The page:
One of the primary measures used to track inflation is the Consumer Price Index, which is based on prices for food, clothing, shelter, fuels, transportation fares, service fees, and sales taxes. The index measures price changes as a percentage change from a predetermined reference date to recognize periods of inflation and deflation. Based on data from 2021, the CPI is showing a steep upward trend in prices this year, an indication that inflation is on the rise. June 2021 saw a 5.4% increase in prices year-over-year, the largest single-month increase since before the markets crashed in 2008.

These trends have provoked different responses from economic observers. Some individual and institutional investors are looking to hedge against rising inflation rates by rushing to invest in gold, cryptocurrency, and other investments, which they believe will hold their value better than the dollar and outperform the market during periods of inflation. Others argue that current price trends are “transitory” and merely reflective of the ongoing effects of supply chain breakdowns during the pandemic and shifts in consumer demand as more activities like travel become safer again.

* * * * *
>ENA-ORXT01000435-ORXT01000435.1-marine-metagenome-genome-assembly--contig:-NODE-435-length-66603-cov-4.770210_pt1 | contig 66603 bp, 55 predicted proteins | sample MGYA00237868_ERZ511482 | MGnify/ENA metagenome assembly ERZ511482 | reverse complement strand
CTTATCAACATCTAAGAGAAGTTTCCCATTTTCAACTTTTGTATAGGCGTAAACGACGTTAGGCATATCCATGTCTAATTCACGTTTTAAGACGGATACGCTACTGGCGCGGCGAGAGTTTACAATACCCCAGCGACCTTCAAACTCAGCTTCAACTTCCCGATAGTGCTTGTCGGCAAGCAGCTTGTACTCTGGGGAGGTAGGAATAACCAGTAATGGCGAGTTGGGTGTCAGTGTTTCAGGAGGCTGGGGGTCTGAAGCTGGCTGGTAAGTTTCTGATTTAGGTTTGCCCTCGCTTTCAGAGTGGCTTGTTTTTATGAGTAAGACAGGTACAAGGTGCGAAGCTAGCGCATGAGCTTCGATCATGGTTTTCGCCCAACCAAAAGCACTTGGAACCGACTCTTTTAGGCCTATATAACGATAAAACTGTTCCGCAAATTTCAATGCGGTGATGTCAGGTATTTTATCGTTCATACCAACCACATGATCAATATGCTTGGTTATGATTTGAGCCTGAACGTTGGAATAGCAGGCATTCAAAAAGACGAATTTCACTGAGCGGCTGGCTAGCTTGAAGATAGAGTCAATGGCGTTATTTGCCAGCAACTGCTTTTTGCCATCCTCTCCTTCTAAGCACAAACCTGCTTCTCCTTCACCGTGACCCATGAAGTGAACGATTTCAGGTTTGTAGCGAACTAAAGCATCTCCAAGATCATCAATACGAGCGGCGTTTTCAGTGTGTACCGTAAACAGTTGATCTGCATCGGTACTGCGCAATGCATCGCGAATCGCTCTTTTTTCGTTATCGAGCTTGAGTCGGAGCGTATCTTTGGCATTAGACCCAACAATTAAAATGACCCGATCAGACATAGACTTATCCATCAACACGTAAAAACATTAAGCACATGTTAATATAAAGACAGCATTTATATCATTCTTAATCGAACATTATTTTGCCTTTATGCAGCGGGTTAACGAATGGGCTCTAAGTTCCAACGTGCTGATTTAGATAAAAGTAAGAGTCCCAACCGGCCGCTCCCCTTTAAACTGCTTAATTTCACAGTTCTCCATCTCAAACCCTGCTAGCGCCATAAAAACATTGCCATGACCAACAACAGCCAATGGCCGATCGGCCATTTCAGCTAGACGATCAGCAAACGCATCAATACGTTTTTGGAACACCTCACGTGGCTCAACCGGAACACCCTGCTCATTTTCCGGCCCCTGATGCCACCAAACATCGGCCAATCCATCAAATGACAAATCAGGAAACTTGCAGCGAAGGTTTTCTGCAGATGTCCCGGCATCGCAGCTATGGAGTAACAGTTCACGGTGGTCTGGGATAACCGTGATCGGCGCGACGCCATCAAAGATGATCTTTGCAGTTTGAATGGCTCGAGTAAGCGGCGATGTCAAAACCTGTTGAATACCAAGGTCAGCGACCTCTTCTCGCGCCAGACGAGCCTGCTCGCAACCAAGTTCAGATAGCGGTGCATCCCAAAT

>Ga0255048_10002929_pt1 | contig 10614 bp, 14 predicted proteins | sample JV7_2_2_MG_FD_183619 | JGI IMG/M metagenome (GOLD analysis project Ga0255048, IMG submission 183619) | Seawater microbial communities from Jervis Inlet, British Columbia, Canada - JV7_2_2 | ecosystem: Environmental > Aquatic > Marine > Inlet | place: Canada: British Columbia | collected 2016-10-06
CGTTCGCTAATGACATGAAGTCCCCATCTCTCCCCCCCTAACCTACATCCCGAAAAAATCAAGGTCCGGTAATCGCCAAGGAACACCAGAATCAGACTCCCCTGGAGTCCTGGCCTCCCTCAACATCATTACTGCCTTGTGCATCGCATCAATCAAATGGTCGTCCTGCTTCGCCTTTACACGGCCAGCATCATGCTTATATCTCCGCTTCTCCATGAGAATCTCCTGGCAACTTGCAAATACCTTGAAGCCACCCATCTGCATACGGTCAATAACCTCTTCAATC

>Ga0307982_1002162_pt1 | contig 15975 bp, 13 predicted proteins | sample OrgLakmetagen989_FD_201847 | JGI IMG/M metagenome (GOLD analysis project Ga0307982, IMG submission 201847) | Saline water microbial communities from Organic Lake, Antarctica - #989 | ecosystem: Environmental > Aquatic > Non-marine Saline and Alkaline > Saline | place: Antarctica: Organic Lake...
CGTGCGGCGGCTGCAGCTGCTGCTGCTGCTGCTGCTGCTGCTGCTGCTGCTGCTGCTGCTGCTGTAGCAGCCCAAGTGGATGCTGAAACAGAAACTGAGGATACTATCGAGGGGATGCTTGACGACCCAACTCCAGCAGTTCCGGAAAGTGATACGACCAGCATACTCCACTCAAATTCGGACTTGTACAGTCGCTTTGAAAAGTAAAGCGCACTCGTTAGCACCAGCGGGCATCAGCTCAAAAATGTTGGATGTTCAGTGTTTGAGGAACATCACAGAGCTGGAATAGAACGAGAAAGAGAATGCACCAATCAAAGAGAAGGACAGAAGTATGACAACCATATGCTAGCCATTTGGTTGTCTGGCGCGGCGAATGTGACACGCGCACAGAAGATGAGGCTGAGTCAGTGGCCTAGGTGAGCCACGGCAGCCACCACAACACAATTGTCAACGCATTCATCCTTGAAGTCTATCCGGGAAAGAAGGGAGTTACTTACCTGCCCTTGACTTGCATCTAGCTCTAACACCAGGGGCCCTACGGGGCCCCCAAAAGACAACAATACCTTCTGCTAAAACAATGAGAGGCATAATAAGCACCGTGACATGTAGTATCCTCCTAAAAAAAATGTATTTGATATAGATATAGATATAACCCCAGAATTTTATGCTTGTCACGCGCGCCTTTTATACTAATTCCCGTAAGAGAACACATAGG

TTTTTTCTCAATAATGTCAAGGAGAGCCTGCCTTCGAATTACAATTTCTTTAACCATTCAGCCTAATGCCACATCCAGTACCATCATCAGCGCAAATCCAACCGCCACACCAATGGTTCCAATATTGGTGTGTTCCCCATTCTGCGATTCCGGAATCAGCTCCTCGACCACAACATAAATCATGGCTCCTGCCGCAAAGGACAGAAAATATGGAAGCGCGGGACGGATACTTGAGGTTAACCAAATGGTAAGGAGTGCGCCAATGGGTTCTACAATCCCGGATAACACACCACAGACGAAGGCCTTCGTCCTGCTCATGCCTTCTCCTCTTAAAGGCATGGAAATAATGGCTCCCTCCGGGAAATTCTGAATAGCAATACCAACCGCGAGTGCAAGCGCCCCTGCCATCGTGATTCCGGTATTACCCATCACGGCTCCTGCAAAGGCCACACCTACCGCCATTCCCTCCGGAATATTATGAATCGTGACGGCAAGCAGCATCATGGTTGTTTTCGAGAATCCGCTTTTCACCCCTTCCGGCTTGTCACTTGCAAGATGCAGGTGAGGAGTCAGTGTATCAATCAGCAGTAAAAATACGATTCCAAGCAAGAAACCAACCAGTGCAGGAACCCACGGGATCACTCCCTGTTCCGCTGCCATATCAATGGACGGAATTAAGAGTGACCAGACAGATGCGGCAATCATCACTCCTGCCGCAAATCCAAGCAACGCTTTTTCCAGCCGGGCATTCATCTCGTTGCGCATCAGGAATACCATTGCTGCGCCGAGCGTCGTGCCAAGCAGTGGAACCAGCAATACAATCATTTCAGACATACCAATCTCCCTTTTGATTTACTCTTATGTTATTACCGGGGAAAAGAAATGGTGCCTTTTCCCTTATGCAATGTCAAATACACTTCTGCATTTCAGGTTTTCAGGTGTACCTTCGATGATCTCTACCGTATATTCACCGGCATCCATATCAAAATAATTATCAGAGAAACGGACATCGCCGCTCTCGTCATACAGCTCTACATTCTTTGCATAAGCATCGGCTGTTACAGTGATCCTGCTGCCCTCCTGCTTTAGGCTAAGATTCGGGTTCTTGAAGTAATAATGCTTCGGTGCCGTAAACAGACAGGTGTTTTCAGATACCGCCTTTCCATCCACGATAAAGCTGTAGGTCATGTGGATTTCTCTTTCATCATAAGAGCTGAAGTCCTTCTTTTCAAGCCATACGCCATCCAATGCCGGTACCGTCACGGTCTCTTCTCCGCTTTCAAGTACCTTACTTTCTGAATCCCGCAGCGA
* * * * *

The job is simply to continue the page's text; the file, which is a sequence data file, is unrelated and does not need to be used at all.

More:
Those in the latter camp can point to the difference in increases across CPI categories as evidence that inflation may be more of a temporary correction than a long-term threat. Food and beverages (up 2.4% year-over-year) and housing (up 3.1%) are close to the Fed’s usual target inflation figure of 2%. However, transportation has seen a 21.5% increase, largely from increases in the price of new and used cars, which are more scarce because of supply chain breakdowns and part shortages. Additionally, compared to last year’s record low prices, the cost of airline tickets is up with more people traveling. Similarly, energy showed a 24.5% increase year-over-year, following sharp declines in oil and gas prices during lockdowns.